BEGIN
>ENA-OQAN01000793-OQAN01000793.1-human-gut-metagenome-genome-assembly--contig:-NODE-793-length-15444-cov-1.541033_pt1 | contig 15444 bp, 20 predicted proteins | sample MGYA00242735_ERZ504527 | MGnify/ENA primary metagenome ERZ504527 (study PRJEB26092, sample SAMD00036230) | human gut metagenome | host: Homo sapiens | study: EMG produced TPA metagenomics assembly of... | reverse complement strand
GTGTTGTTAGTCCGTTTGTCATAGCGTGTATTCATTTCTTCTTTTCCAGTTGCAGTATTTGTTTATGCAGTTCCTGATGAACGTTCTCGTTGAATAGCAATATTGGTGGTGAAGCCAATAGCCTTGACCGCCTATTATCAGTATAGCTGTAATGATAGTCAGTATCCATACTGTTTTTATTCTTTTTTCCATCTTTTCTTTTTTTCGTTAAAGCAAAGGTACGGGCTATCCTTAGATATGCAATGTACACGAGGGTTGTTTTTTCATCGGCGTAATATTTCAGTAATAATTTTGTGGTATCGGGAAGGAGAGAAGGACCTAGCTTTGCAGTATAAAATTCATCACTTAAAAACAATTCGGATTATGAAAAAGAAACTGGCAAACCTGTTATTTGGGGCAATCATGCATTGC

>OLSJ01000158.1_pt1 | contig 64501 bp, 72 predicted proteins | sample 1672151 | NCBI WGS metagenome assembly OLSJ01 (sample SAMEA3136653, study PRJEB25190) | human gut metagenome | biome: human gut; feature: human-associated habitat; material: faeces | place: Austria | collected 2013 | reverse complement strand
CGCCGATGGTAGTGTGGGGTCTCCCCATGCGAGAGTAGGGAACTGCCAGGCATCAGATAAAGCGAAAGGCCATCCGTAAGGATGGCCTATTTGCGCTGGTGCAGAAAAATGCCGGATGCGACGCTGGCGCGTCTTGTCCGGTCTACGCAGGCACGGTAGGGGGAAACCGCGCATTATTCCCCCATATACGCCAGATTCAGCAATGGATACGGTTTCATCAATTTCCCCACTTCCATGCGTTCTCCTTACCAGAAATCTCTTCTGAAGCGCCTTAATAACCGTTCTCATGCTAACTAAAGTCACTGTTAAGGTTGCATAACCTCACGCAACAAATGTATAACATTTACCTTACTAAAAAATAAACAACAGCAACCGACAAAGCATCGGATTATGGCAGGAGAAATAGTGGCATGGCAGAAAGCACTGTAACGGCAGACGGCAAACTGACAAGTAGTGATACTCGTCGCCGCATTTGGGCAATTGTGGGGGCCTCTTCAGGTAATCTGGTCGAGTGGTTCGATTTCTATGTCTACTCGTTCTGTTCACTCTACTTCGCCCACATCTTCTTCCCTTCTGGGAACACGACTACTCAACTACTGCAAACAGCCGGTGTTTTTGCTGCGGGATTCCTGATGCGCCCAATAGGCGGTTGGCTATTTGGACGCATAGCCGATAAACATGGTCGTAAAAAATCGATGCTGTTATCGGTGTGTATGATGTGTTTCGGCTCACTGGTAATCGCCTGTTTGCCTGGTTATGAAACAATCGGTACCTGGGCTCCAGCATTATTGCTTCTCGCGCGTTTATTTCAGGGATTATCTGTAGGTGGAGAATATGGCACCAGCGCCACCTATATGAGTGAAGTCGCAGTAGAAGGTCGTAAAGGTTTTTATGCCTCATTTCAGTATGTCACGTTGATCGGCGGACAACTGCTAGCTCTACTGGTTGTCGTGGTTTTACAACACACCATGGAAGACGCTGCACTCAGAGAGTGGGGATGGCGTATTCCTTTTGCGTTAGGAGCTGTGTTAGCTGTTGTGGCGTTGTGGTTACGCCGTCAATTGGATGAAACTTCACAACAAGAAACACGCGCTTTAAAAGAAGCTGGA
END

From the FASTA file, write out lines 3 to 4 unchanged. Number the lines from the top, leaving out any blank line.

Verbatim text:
>OLSJ01000158.1_pt1 | contig 64501 bp, 72 predicted proteins | sample 1672151 | NCBI WGS metagenome assembly OLSJ01 (sample SAMEA3136653, study PRJEB25190) | human gut metagenome | biome: human gut; feature: human-associated habitat; material: faeces | place: Austria | collected 2013 | reverse complement strand
CGCCGATGGTAGTGTGGGGTCTCCCCATGCGAGAGTAGGGAACTGCCAGGCATCAGATAAAGCGAAAGGCCATCCGTAAGGATGGCCTATTTGCGCTGGTGCAGAAAAATGCCGGATGCGACGCTGGCGCGTCTTGTCCGGTCTACGCAGGCACGGTAGGGGGAAACCGCGCATTATTCCCCCATATACGCCAGATTCAGCAATGGATACGGTTTCATCAATTTCCCCACTTCCATGCGTTCTCCTTACCAGAAATCTCTTCTGAAGCGCCTTAATAACCGTTCTCATGCTAACTAAAGTCACTGTTAAGGTTGCATAACCTCACGCAACAAATGTATAACATTTACCTTACTAAAAAATAAACAACAGCAACCGACAAAGCATCGGATTATGGCAGGAGAAATAGTGGCATGGCAGAAAGCACTGTAACGGCAGACGGCAAACTGACAAGTAGTGATACTCGTCGCCGCATTTGGGCAATTGTGGGGGCCTCTTCAGGTAATCTGGTCGAGTGGTTCGATTTCTATGTCTACTCGTTCTGTTCACTCTACTTCGCCCACATCTTCTTCCCTTCTGGGAACACGACTACTCAACTACTGCAAACAGCCGGTGTTTTTGCTGCGGGATTCCTGATGCGCCCAATAGGCGGTTGGCTATTTGGACGCATAGCCGATAAACATGGTCGTAAAAAATCGATGCTGTTATCGGTGTGTATGATGTGTTTCGGCTCACTGGTAATCGCCTGTTTGCCTGGTTATGAAACAATCGGTACCTGGGCTCCAGCATTATTGCTTCTCGCGCGTTTATTTCAGGGATTATCTGTAGGTGGAGAATATGGCACCAGCGCCACCTATATGAGTGAAGTCGCAGTAGAAGGTCGTAAAGGTTTTTATGCCTCATTTCAGTATGTCACGTTGATCGGCGGACAACTGCTAGCTCTACTGGTTGTCGTGGTTTTACAACACACCATGGAAGACGCTGCACTCAGAGAGTGGGGATGGCGTATTCCTTTTGCGTTAGGAGCTGTGTTAGCTGTTGTGGCGTTGTGGTTACGCCGTCAATTGGATGAAACTTCACAACAAGAAACACGCGCTTTAAAAGAAGCTGGA